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Hoffmann, R. A wiki for the life sciences where authorship matters. Nature Genetics (2008)
 
 
 

p120-Catenin and p190RhoGAP Regulate Cell-Cell Adhesion by Coordinating Antagonism between Rac and Rho.

Integration of receptor tyrosine kinase, integrin, and cadherin activities is crucial for normal cell growth, motility, and adhesion. Here, we describe roles for p120-catenin (p120) and p190RhoGAP that coordinate crosstalk between these systems and regulate cadherin function. Surprisingly, PDGFR- induced actin remodeling in NIH3T3 cells is blocked in the absence of p120, and the cells are partially transformed via constitutive activation of Rho. We have traced the mechanism to unexpected codependent roles for p120 and p190RhoGAP in regulating Rac-dependent antagonism of Rho. Receptor-induced Rac activity causes translocation of p190RhoGAP to adherens junctions (AJs), where it couples to the cadherin complex via interaction with p120. AJ formation is dependent on this p120-p190RhoGAP interaction and fails altogether if either of these proteins are compromised. We propose that Rac activation links diverse signaling systems to AJ assembly by controlling transient p190RhoGAP interactions with p120 and localized inhibition of Rho.[1]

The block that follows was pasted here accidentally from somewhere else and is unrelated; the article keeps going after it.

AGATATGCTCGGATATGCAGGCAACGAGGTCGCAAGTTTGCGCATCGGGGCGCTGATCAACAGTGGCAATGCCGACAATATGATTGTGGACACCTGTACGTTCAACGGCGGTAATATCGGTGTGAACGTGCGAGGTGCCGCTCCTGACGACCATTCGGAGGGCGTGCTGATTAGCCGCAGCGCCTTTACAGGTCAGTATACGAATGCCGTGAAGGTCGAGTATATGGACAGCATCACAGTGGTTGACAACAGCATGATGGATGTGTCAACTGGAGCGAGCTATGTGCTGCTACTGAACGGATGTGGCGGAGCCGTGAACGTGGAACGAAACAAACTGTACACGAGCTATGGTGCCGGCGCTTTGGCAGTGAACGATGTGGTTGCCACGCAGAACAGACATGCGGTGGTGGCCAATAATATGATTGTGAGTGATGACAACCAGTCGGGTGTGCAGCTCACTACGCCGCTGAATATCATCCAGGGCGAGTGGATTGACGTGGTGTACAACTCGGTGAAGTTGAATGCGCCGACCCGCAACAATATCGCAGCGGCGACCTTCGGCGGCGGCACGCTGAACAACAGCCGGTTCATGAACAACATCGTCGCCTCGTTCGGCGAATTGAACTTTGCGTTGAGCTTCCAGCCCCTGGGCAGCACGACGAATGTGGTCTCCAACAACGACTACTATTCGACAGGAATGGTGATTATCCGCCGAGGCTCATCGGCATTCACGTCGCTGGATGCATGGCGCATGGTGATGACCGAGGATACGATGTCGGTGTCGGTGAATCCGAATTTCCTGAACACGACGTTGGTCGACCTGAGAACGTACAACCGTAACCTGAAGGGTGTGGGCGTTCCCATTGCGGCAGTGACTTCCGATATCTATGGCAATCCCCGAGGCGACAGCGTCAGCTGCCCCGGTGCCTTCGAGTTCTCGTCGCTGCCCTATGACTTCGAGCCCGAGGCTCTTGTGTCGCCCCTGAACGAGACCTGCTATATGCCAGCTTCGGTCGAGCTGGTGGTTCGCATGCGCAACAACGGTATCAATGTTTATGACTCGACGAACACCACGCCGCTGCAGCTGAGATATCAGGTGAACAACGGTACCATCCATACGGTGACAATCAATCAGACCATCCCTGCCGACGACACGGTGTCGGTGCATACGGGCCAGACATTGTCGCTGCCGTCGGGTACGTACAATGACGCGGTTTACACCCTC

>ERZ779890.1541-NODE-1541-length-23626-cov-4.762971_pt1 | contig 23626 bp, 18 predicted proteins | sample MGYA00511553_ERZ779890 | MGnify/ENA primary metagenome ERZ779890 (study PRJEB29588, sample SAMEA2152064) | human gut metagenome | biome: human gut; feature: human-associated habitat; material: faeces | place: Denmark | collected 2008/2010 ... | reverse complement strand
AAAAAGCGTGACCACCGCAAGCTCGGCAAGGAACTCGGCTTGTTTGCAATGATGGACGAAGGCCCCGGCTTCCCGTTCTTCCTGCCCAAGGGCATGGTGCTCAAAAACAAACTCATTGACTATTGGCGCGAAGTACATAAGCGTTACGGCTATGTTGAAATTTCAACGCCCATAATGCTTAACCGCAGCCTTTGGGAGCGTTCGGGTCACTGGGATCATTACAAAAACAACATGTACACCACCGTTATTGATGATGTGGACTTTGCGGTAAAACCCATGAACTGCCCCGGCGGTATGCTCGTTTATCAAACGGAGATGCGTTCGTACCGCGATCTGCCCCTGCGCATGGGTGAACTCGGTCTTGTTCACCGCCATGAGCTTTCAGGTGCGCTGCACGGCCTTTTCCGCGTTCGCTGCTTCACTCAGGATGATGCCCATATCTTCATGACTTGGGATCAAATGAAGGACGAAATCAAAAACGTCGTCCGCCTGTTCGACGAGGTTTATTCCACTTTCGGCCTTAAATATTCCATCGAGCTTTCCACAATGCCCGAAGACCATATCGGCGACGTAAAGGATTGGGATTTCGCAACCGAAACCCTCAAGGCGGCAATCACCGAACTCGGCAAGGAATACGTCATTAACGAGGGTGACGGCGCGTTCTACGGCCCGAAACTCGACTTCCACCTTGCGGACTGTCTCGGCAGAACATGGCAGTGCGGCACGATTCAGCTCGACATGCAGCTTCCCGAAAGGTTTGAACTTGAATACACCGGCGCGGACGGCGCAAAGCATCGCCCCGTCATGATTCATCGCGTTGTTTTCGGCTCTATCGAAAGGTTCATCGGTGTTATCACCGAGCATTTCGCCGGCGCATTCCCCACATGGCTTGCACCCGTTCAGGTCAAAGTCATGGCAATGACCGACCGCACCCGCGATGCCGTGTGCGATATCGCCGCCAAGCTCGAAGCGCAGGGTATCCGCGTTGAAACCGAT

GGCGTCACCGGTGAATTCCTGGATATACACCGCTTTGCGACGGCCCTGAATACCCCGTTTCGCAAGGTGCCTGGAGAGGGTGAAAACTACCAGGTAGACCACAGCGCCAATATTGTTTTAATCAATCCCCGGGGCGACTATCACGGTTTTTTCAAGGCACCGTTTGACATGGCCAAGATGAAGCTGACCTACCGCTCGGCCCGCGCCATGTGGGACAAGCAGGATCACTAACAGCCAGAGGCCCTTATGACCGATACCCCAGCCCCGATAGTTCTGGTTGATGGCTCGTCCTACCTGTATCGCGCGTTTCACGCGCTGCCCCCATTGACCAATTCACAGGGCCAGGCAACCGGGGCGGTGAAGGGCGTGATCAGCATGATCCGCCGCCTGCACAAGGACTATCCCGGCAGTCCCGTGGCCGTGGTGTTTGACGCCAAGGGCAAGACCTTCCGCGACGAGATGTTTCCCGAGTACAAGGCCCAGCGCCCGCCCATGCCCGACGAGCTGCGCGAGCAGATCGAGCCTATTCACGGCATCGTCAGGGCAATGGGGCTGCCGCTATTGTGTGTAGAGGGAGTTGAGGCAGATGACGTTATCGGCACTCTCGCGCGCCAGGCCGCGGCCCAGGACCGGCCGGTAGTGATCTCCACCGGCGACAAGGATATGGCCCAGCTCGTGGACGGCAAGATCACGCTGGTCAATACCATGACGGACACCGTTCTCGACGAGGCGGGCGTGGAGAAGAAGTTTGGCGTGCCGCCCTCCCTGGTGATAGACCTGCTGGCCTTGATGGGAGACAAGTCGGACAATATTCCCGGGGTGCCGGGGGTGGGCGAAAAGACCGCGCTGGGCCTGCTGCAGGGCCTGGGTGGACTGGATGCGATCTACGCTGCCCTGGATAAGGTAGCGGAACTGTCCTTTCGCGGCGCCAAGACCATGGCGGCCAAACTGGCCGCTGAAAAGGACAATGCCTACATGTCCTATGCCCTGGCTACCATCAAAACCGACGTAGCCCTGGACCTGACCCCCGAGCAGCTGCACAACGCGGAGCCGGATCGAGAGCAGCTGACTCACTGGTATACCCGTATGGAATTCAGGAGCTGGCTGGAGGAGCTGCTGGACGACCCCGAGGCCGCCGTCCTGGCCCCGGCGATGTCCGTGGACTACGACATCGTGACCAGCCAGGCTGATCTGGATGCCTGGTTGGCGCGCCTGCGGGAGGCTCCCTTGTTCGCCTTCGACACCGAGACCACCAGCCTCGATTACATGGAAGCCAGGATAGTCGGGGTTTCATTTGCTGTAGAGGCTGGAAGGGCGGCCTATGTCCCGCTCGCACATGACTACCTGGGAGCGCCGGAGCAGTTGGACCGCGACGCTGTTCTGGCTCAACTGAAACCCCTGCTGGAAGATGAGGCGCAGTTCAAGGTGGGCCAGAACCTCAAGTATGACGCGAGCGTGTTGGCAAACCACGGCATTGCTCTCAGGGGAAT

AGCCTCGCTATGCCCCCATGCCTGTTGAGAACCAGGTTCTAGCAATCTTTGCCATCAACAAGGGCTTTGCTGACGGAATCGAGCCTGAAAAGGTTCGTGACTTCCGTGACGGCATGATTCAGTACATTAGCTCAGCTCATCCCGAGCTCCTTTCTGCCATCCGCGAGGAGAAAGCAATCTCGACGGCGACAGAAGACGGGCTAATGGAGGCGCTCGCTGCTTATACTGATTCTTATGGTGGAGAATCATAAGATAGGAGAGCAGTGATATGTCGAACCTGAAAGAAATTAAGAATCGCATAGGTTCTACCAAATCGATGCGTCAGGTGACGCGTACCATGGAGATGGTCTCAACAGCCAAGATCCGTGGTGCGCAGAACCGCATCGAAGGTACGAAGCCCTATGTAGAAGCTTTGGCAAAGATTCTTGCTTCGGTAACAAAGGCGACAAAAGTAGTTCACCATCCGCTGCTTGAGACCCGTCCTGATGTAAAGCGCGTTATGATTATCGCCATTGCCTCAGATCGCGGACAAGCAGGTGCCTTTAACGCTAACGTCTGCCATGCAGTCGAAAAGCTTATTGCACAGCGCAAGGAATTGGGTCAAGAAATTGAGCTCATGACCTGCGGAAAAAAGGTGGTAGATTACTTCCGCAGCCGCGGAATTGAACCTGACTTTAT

References

  1. p120-Catenin and p190RhoGAP Regulate Cell-Cell Adhesion by Coordinating Antagonism between Rac and Rho. Wildenberg, G.A., Dohn, M.R., Carnahan, R.H., Davis, M.A., Lobdell, N.A., Settleman, J., Reynolds, A.B. Cell (2006) [Pubmed]
 
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